Explore stories of an innovative shopping center, a treasured community library, and the famed Edmondson-Westside High School.
In the years after WWII, Baltimore could hardly keep up with a quickly growing number of houses and people. Shoppers filled the parking lots at brand-new shopping centers. Residents fought for new schools and libraries. Capturing this story, Edmondson Village boasts landmarks from sites that date from when the area was more country than city up to landmarks from heyday of mid-century Baltimore.
Edmondson Village Shopping Center
“Small wonder that so many thousands of Baltimoreans make it a point of pride to bring out-of-town visitors to Edmondson Village, a landmark of Baltimore progress.”
Jacob and Joseph Meyerhoff, 1950
Built by developers Jacob and Joseph Meyerhoff, the Edmondson Village Shopping Center opened to huge crowds on May 7, 1947. The Baltimore Evening Sun called the project “a suburban shopping center of harmonious design, said to be unique in American city planning.” Architects Kenneth Miller and James Edmunds combined traditional Colonial Revival design with innovative features including a terraced 500-car parking lot that made the shopping center one of first designed for drivers. For decades after WWII, shoppers enjoyed over 29 shops selling everything from fur coats to auto supplies to ice cream. A bowling alley arrived in 1949 and the Hecht Company opened a store across the street in 1958. In recent decades, the Edmondson Village Shopping Center has struggled with competition from larger suburban shopping malls, but still remains an important anchor for nearby neighborhoods.
Enoch Pratt Free Library Edmondson Avenue Branch
In 1943, a group of local residents from Ten Hills and Edmondson Village came together to start a neighborhood lending library. The effort grew quickly and the organizers asked the developers of Edmondson Village Shopping Center to donate a space for the community. The Enoch Pratt Free Library took charge of the small “library station” and, with strong support from neighborhood residents, opened a small Colonial Revival branch library in 1951. Renovated between 2008 and 2010, the library remains a beloved and vital community institution today.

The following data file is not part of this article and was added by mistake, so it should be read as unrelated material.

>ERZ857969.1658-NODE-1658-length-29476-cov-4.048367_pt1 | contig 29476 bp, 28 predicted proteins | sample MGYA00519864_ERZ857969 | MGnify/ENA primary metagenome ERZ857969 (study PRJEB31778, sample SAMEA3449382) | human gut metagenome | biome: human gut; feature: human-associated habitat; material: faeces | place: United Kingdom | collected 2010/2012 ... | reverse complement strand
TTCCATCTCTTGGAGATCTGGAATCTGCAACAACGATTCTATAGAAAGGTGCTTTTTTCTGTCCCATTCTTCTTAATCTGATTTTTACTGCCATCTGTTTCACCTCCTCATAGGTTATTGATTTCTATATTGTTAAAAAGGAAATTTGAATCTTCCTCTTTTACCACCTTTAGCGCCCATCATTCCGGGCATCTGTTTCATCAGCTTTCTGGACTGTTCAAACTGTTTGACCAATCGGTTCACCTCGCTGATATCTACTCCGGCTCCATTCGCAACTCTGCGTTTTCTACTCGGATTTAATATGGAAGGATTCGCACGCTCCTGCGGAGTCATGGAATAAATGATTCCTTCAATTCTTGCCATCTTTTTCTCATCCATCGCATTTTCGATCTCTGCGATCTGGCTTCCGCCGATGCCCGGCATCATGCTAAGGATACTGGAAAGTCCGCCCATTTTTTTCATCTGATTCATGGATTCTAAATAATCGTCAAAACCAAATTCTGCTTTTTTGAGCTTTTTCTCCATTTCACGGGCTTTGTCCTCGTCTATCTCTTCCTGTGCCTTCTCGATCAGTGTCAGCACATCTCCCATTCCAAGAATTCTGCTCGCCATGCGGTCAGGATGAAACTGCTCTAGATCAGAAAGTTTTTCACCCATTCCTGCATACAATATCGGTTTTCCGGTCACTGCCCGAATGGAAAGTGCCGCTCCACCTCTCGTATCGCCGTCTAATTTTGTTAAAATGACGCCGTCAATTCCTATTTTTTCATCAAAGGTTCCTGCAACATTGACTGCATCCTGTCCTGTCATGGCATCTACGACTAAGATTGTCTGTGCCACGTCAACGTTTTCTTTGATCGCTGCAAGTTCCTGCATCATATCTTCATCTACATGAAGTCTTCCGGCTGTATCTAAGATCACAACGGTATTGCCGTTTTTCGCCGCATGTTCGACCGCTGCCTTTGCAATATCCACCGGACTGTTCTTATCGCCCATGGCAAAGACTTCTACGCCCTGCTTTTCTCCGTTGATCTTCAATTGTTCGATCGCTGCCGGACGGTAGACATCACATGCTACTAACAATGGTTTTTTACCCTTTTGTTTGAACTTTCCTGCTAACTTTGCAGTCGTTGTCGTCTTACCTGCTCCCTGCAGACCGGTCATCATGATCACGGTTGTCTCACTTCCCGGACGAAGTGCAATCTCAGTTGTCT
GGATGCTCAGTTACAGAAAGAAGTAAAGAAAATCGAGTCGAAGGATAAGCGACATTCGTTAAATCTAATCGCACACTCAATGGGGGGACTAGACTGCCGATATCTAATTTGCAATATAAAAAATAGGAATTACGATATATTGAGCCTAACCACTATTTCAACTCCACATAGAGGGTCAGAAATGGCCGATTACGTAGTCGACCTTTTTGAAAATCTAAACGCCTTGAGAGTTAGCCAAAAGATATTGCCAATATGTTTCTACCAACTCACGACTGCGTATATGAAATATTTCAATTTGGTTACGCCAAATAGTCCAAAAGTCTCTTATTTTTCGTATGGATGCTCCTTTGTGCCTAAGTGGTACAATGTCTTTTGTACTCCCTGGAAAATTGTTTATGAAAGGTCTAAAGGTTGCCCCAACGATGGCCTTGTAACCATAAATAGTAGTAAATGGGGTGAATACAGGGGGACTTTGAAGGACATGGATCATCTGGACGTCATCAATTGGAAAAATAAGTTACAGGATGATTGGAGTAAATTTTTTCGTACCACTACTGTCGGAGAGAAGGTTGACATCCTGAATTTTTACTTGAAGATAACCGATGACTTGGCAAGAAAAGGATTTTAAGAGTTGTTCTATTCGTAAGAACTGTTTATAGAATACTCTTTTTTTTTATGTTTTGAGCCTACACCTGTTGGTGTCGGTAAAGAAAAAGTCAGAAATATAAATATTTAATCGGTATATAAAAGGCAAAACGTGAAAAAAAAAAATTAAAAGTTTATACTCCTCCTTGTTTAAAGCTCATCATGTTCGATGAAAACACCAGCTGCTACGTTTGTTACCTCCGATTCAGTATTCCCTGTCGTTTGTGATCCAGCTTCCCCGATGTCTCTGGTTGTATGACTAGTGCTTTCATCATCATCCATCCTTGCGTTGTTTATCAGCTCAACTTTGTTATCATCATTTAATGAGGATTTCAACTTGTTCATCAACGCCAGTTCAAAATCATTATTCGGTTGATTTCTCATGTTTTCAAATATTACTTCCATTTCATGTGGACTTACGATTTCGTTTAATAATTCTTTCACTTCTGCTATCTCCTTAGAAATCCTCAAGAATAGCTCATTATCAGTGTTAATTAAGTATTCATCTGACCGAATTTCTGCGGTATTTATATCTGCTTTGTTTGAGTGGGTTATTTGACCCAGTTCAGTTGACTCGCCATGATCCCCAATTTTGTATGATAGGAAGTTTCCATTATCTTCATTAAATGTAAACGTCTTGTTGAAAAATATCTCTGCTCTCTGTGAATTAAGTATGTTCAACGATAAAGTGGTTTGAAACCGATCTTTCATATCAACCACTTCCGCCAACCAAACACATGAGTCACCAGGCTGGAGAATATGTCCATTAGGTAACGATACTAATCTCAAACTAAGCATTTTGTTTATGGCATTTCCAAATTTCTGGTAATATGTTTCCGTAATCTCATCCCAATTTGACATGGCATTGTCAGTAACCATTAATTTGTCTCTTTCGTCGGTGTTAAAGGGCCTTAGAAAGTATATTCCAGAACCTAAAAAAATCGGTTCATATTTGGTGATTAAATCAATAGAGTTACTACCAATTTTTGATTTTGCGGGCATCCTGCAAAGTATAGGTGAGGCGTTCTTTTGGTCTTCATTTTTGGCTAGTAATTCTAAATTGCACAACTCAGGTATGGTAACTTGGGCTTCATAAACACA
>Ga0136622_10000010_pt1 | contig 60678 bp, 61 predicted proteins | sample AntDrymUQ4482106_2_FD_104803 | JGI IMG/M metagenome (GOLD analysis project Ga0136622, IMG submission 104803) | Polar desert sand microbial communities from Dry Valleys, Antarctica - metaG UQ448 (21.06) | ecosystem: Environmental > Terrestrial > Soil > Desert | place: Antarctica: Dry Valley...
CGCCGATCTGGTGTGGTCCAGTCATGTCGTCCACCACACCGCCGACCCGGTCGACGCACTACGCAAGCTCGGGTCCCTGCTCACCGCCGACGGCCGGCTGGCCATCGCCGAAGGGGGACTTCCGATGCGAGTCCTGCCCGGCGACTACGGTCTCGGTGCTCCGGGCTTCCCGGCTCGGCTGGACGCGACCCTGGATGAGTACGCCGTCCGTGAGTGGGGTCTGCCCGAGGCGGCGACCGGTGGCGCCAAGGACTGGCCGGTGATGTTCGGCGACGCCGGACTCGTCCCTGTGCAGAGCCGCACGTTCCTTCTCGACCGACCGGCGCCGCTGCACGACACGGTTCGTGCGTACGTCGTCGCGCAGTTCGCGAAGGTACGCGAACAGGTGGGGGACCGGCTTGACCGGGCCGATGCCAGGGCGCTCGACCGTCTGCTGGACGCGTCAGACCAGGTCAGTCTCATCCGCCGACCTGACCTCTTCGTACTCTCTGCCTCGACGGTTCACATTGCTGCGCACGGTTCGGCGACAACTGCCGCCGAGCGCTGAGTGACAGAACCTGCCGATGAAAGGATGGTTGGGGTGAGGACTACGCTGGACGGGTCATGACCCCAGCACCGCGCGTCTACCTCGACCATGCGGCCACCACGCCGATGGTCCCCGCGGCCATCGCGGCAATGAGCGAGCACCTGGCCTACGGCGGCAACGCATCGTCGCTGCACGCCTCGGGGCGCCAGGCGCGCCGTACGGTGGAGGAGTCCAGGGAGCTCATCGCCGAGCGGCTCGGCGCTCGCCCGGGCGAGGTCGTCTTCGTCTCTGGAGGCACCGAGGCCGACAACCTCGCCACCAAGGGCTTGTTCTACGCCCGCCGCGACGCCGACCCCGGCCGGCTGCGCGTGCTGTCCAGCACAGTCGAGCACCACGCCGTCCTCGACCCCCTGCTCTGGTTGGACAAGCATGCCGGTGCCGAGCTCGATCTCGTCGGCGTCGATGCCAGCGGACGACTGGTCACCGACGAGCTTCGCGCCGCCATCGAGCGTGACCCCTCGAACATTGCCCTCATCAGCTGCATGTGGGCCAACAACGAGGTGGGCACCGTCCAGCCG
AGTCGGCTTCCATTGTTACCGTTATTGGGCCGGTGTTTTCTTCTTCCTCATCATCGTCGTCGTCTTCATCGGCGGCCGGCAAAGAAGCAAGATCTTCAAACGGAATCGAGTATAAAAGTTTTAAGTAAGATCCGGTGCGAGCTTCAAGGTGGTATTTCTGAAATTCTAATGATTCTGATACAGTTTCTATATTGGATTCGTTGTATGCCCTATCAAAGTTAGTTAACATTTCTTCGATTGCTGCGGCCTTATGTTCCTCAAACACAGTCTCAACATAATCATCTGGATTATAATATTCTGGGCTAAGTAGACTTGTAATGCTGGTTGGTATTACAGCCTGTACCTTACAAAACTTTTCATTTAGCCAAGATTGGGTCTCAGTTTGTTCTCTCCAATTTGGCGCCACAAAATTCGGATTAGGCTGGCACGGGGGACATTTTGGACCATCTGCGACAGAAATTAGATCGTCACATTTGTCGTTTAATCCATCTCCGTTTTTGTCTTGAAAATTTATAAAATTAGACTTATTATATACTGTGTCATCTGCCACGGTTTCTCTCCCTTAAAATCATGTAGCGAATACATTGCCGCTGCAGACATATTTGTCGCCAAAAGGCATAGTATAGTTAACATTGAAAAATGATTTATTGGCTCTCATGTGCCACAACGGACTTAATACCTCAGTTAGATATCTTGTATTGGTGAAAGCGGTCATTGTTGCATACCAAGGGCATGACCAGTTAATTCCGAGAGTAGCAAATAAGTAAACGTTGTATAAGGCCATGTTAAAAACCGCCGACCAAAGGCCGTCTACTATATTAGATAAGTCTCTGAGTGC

New Cathedral Cemetery
The Archdiocese of Baltimore established New Cathedral Cemetery on forty acres of the old “Bonnie Brae” country estate in 1869. The church spent seventeen years moving bodies and headstones from the Cathedral Cemetery (established in 1816 at Riggs and Fremont Avenues). In 1936, the church moved hundreds more from the grounds of St. Patrick’s Cemetery on Orleans Street. Well-known locals buried on the grounds include Baltimore’s first black mayor, Clarence H. ‘Du’ Burns, Sister Mary Antonio of the Oblate Sisters of Providence, and four Hall of Fame Orioles players.
Edmondson-Westside Senior High School
Famed for competitive sports teams from the 1960s through the present, Edmondson-Westside High School is an architectural landmark designed by architects Palmer, Fisher, Williams & Nes. When construction began in the late 1940s, then Edmondson Avenue High School was the first new high school built in the city since 1924. The school expanded in the early 1980s with a move into the former Hecht Company store (built in 1955 and closed in the late 1970s).
Homes & Sanitariums
Before the 1919 annexation that transferred Edmondson Village from Baltimore County to Baltimore City, the area was seen as a rural retreat perfect for a picturesque cottage or a quiet hospital. Mansions and sanitariums that once dotted the countryside have largely been lost to fire or demolition but two landmarks still survive.
Uplands Episcopal Home
This 42-room Victorian mansion started as the summer home of Mary Frick Jacobs, a famed Baltimore socialite and philanthropist, who left the building to the Episcopal Church after her death 1936. From 1952 to 1986, the estate served as the Uplands Home for Church Women. In the early 1990s, New Psalmist Baptist Church acquired the property and incorporated the historic building into a new church. The building now stands at the center of the recently developed Uplands community.
Dr. Alfred T. Gundry served as the medical superintendent at nearby Spring Grove Hospital from 1878 to 1891 where he was a pioneer in ending the use of mechanical restraints on psychiatric patients. In the late 1800s, he established the Gundry Sanitarium on his family farm and the Gundry family continued to operate the facility up through 1990.
“Splendidly located, retired and accessible to Baltimore, surrounded by 28 acres of beautiful grounds. Buildings modern and well arranged. Every facility for treatment and classification. Under the medical management of Dr. Alfred T. Gundry.”